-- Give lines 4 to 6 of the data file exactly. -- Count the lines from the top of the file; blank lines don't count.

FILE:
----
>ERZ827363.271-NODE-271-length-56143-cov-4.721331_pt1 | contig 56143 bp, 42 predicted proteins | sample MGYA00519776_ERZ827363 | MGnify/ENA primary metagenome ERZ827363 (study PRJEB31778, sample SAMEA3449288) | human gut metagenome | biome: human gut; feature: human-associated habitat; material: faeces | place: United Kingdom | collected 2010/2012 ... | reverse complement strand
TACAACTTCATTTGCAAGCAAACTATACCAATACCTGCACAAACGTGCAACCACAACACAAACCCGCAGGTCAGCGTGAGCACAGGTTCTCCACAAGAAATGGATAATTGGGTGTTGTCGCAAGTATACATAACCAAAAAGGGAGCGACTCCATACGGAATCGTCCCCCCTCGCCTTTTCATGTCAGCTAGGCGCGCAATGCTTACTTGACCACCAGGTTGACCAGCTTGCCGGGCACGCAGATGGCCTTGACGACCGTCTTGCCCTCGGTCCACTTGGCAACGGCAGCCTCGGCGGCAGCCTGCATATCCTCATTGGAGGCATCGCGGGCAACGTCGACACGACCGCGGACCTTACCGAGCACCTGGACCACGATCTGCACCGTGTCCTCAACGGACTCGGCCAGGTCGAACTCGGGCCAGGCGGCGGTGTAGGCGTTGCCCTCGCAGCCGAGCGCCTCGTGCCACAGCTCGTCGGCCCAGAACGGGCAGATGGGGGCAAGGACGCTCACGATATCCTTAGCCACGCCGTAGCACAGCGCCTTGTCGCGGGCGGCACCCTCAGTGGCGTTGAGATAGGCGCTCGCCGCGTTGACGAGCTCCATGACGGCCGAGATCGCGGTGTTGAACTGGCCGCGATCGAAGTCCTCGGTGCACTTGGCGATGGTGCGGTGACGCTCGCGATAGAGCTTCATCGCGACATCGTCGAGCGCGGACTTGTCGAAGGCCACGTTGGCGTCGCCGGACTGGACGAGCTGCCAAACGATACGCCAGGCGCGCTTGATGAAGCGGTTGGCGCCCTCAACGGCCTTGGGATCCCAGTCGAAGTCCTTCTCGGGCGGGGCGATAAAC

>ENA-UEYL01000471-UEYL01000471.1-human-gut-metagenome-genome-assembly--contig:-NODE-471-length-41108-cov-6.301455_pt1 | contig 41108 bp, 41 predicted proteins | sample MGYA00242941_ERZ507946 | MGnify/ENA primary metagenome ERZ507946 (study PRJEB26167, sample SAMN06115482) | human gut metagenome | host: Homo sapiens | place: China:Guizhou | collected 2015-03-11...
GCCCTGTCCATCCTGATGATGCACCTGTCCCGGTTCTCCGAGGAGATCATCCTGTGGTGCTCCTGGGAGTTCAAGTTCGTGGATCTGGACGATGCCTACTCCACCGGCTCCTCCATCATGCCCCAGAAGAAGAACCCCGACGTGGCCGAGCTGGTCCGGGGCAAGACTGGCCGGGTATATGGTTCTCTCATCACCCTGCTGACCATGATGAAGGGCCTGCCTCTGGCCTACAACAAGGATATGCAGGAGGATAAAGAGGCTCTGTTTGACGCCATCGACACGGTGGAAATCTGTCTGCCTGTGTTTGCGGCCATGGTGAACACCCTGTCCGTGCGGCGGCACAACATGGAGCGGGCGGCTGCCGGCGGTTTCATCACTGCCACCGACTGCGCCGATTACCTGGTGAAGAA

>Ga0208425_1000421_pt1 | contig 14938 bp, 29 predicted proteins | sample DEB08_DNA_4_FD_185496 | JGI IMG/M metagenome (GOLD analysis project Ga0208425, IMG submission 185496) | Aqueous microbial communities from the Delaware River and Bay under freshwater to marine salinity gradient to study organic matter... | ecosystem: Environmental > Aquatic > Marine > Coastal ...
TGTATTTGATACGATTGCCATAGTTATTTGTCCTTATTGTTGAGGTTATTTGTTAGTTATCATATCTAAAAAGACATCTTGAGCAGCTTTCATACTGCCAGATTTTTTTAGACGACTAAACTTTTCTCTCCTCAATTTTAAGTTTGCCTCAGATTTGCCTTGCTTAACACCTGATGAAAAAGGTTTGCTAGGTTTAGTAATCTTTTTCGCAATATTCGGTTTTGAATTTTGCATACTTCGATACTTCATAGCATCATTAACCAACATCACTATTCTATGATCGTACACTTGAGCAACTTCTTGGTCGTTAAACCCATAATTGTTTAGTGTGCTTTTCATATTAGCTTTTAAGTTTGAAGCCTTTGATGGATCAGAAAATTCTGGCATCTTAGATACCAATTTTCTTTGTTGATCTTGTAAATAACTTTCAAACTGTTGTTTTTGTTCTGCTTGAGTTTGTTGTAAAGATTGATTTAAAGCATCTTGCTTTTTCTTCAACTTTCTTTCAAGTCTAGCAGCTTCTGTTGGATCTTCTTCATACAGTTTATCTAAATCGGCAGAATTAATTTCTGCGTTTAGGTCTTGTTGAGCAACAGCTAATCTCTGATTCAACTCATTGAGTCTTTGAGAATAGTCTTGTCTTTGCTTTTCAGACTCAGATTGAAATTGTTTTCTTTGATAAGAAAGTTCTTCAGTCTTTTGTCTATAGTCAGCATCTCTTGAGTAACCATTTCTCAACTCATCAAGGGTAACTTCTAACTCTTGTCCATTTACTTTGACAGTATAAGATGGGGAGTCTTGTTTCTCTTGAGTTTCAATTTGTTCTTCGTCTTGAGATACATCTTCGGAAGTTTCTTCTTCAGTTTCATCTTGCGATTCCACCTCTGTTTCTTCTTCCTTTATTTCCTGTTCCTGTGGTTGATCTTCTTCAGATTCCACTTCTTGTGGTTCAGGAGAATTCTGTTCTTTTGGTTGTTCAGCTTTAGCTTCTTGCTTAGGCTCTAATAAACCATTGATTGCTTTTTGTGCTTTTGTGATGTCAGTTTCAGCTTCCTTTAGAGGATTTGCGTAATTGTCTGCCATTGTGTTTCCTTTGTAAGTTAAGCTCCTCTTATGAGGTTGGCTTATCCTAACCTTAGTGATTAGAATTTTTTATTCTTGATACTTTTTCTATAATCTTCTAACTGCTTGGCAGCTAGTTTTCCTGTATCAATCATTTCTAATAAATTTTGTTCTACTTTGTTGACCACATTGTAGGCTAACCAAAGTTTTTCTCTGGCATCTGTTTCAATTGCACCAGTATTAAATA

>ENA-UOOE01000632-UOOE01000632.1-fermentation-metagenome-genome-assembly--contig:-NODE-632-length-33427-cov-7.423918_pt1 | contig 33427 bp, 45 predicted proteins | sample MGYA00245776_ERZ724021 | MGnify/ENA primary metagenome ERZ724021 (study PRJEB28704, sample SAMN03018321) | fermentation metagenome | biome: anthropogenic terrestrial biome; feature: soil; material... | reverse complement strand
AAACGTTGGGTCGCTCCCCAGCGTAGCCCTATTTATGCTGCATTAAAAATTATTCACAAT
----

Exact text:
GCCCTGTCCATCCTGATGATGCACCTGTCCCGGTTCTCCGAGGAGATCATCCTGTGGTGCTCCTGGGAGTTCAAGTTCGTGGATCTGGACGATGCCTACTCCACCGGCTCCTCCATCATGCCCCAGAAGAAGAACCCCGACGTGGCCGAGCTGGTCCGGGGCAAGACTGGCCGGGTATATGGTTCTCTCATCACCCTGCTGACCATGATGAAGGGCCTGCCTCTGGCCTACAACAAGGATATGCAGGAGGATAAAGAGGCTCTGTTTGACGCCATCGACACGGTGGAAATCTGTCTGCCTGTGTTTGCGGCCATGGTGAACACCCTGTCCGTGCGGCGGCACAACATGGAGCGGGCGGCTGCCGGCGGTTTCATCACTGCCACCGACTGCGCCGATTACCTGGTGAAGAA

>Ga0208425_1000421_pt1 | contig 14938 bp, 29 predicted proteins | sample DEB08_DNA_4_FD_185496 | JGI IMG/M metagenome (GOLD analysis project Ga0208425, IMG submission 185496) | Aqueous microbial communities from the Delaware River and Bay under freshwater to marine salinity gradient to study organic matter... | ecosystem: Environmental > Aquatic > Marine > Coastal ...
TGTATTTGATACGATTGCCATAGTTATTTGTCCTTATTGTTGAGGTTATTTGTTAGTTATCATATCTAAAAAGACATCTTGAGCAGCTTTCATACTGCCAGATTTTTTTAGACGACTAAACTTTTCTCTCCTCAATTTTAAGTTTGCCTCAGATTTGCCTTGCTTAACACCTGATGAAAAAGGTTTGCTAGGTTTAGTAATCTTTTTCGCAATATTCGGTTTTGAATTTTGCATACTTCGATACTTCATAGCATCATTAACCAACATCACTATTCTATGATCGTACACTTGAGCAACTTCTTGGTCGTTAAACCCATAATTGTTTAGTGTGCTTTTCATATTAGCTTTTAAGTTTGAAGCCTTTGATGGATCAGAAAATTCTGGCATCTTAGATACCAATTTTCTTTGTTGATCTTGTAAATAACTTTCAAACTGTTGTTTTTGTTCTGCTTGAGTTTGTTGTAAAGATTGATTTAAAGCATCTTGCTTTTTCTTCAACTTTCTTTCAAGTCTAGCAGCTTCTGTTGGATCTTCTTCATACAGTTTATCTAAATCGGCAGAATTAATTTCTGCGTTTAGGTCTTGTTGAGCAACAGCTAATCTCTGATTCAACTCATTGAGTCTTTGAGAATAGTCTTGTCTTTGCTTTTCAGACTCAGATTGAAATTGTTTTCTTTGATAAGAAAGTTCTTCAGTCTTTTGTCTATAGTCAGCATCTCTTGAGTAACCATTTCTCAACTCATCAAGGGTAACTTCTAACTCTTGTCCATTTACTTTGACAGTATAAGATGGGGAGTCTTGTTTCTCTTGAGTTTCAATTTGTTCTTCGTCTTGAGATACATCTTCGGAAGTTTCTTCTTCAGTTTCATCTTGCGATTCCACCTCTGTTTCTTCTTCCTTTATTTCCTGTTCCTGTGGTTGATCTTCTTCAGATTCCACTTCTTGTGGTTCAGGAGAATTCTGTTCTTTTGGTTGTTCAGCTTTAGCTTCTTGCTTAGGCTCTAATAAACCATTGATTGCTTTTTGTGCTTTTGTGATGTCAGTTTCAGCTTCCTTTAGAGGATTTGCGTAATTGTCTGCCATTGTGTTTCCTTTGTAAGTTAAGCTCCTCTTATGAGGTTGGCTTATCCTAACCTTAGTGATTAGAATTTTTTATTCTTGATACTTTTTCTATAATCTTCTAACTGCTTGGCAGCTAGTTTTCCTGTATCAATCATTTCTAATAAATTTTGTTCTACTTTGTTGACCACATTGTAGGCTAACCAAAGTTTTTCTCTGGCATCTGTTTCAATTGCACCAGTATTAAATA